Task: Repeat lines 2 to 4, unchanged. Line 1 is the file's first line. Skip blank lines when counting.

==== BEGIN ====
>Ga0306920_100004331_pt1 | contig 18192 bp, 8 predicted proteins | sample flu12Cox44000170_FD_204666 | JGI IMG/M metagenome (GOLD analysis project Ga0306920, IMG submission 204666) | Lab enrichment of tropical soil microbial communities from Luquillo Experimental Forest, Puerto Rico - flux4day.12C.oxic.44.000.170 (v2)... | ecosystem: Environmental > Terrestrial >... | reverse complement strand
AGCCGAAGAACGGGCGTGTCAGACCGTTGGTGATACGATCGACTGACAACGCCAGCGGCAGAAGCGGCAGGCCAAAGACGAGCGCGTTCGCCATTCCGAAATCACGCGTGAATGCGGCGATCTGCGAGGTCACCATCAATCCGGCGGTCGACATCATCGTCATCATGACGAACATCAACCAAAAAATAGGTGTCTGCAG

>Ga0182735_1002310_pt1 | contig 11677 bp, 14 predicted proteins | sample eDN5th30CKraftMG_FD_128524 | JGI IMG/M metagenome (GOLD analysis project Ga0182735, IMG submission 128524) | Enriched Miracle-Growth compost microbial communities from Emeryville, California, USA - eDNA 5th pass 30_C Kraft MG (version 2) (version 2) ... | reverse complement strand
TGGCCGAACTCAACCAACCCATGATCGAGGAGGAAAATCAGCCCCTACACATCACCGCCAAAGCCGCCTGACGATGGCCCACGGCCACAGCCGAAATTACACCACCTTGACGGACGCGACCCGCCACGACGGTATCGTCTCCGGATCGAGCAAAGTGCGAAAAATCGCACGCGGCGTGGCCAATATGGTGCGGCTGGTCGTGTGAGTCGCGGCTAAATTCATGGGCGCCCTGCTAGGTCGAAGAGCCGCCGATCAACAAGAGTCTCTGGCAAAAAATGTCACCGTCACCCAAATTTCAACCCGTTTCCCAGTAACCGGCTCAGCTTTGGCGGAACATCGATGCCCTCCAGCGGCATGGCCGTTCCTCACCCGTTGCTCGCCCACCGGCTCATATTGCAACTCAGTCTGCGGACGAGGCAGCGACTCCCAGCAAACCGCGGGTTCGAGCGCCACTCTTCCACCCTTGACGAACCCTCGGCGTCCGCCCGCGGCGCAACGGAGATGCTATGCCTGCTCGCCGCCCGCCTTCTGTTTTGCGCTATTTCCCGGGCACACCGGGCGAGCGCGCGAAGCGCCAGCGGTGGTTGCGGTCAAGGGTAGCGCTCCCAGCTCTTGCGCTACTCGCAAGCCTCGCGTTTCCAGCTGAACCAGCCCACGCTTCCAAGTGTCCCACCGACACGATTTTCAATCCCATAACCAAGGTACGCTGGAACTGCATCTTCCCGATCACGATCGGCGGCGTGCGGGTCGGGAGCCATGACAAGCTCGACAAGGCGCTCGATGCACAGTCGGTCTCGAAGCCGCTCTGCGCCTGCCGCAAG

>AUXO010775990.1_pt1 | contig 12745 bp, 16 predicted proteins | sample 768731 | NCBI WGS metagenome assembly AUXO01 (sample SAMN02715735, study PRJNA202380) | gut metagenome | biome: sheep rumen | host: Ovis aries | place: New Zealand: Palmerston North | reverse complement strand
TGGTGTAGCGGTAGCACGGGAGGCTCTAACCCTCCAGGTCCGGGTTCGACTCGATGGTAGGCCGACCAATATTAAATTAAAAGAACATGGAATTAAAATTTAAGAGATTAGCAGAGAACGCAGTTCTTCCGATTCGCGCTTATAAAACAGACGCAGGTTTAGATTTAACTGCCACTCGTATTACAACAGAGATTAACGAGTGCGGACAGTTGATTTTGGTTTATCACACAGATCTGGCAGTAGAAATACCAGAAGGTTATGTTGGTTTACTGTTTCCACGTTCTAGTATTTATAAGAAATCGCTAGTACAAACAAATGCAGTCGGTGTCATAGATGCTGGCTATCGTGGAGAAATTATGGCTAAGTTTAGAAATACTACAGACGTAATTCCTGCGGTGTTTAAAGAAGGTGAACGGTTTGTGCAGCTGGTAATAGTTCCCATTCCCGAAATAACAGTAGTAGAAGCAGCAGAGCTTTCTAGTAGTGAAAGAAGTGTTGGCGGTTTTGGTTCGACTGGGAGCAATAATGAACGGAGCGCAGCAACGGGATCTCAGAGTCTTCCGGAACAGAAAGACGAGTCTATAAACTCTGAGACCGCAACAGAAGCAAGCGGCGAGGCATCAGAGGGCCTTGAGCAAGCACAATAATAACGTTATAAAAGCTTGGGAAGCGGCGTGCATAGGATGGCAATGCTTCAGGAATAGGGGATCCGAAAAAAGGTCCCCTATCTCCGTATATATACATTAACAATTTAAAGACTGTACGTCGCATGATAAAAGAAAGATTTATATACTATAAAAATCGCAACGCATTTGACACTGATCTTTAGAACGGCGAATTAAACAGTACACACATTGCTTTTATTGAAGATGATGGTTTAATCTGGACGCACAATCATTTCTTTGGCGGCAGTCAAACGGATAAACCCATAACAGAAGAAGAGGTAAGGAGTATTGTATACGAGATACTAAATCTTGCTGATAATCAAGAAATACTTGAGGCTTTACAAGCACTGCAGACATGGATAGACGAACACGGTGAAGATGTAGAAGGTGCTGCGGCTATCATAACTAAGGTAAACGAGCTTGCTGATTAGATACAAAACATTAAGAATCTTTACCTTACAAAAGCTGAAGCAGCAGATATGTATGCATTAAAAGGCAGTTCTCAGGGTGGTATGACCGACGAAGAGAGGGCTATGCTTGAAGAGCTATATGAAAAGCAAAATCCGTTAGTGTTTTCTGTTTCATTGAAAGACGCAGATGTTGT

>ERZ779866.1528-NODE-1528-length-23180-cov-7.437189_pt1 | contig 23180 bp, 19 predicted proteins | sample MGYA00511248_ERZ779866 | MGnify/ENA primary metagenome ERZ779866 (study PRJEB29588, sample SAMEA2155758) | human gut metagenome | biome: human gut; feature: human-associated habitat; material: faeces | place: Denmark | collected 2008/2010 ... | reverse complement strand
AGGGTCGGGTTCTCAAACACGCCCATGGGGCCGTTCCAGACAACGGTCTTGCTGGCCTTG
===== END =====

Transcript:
AGCCGAAGAACGGGCGTGTCAGACCGTTGGTGATACGATCGACTGACAACGCCAGCGGCAGAAGCGGCAGGCCAAAGACGAGCGCGTTCGCCATTCCGAAATCACGCGTGAATGCGGCGATCTGCGAGGTCACCATCAATCCGGCGGTCGACATCATCGTCATCATGACGAACATCAACCAAAAAATAGGTGTCTGCAG

>Ga0182735_1002310_pt1 | contig 11677 bp, 14 predicted proteins | sample eDN5th30CKraftMG_FD_128524 | JGI IMG/M metagenome (GOLD analysis project Ga0182735, IMG submission 128524) | Enriched Miracle-Growth compost microbial communities from Emeryville, California, USA - eDNA 5th pass 30_C Kraft MG (version 2) (version 2) ... | reverse complement strand
TGGCCGAACTCAACCAACCCATGATCGAGGAGGAAAATCAGCCCCTACACATCACCGCCAAAGCCGCCTGACGATGGCCCACGGCCACAGCCGAAATTACACCACCTTGACGGACGCGACCCGCCACGACGGTATCGTCTCCGGATCGAGCAAAGTGCGAAAAATCGCACGCGGCGTGGCCAATATGGTGCGGCTGGTCGTGTGAGTCGCGGCTAAATTCATGGGCGCCCTGCTAGGTCGAAGAGCCGCCGATCAACAAGAGTCTCTGGCAAAAAATGTCACCGTCACCCAAATTTCAACCCGTTTCCCAGTAACCGGCTCAGCTTTGGCGGAACATCGATGCCCTCCAGCGGCATGGCCGTTCCTCACCCGTTGCTCGCCCACCGGCTCATATTGCAACTCAGTCTGCGGACGAGGCAGCGACTCCCAGCAAACCGCGGGTTCGAGCGCCACTCTTCCACCCTTGACGAACCCTCGGCGTCCGCCCGCGGCGCAACGGAGATGCTATGCCTGCTCGCCGCCCGCCTTCTGTTTTGCGCTATTTCCCGGGCACACCGGGCGAGCGCGCGAAGCGCCAGCGGTGGTTGCGGTCAAGGGTAGCGCTCCCAGCTCTTGCGCTACTCGCAAGCCTCGCGTTTCCAGCTGAACCAGCCCACGCTTCCAAGTGTCCCACCGACACGATTTTCAATCCCATAACCAAGGTACGCTGGAACTGCATCTTCCCGATCACGATCGGCGGCGTGCGGGTCGGGAGCCATGACAAGCTCGACAAGGCGCTCGATGCACAGTCGGTCTCGAAGCCGCTCTGCGCCTGCCGCAAG